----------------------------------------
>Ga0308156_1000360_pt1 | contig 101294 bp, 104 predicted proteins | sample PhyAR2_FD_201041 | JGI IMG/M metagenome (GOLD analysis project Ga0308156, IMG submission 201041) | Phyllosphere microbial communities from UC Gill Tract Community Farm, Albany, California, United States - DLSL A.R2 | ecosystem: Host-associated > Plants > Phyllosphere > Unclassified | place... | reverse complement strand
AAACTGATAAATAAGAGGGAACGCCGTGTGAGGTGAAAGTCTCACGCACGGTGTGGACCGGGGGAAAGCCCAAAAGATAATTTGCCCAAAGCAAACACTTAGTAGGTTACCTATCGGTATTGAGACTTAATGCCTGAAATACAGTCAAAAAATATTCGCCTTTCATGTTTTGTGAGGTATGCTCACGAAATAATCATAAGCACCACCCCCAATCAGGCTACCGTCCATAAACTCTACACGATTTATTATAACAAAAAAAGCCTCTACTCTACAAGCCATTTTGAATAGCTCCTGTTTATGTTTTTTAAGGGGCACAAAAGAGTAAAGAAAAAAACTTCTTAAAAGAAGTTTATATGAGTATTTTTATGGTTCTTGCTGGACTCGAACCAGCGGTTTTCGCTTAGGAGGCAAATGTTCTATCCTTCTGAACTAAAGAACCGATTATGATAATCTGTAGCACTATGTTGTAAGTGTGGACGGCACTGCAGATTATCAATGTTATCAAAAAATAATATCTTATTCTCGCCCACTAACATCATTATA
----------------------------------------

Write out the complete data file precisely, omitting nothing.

>Ga0308156_1000360_pt1 | contig 101294 bp, 104 predicted proteins | sample PhyAR2_FD_201041 | JGI IMG/M metagenome (GOLD analysis project Ga0308156, IMG submission 201041) | Phyllosphere microbial communities from UC Gill Tract Community Farm, Albany, California, United States - DLSL A.R2 | ecosystem: Host-associated > Plants > Phyllosphere > Unclassified | place... | reverse complement strand
AAACTGATAAATAAGAGGGAACGCCGTGTGAGGTGAAAGTCTCACGCACGGTGTGGACCGGGGGAAAGCCCAAAAGATAATTTGCCCAAAGCAAACACTTAGTAGGTTACCTATCGGTATTGAGACTTAATGCCTGAAATACAGTCAAAAAATATTCGCCTTTCATGTTTTGTGAGGTATGCTCACGAAATAATCATAAGCACCACCCCCAATCAGGCTACCGTCCATAAACTCTACACGATTTATTATAACAAAAAAAGCCTCTACTCTACAAGCCATTTTGAATAGCTCCTGTTTATGTTTTTTAAGGGGCACAAAAGAGTAAAGAAAAAAACTTCTTAAAAGAAGTTTATATGAGTATTTTTATGGTTCTTGCTGGACTCGAACCAGCGGTTTTCGCTTAGGAGGCAAATGTTCTATCCTTCTGAACTAAAGAACCGATTATGATAATCTGTAGCACTATGTTGTAAGTGTGGACGGCACTGCAGATTATCAATGTTATCAAAAAATAATATCTTATTCTCGCCCACTAACATCATTATA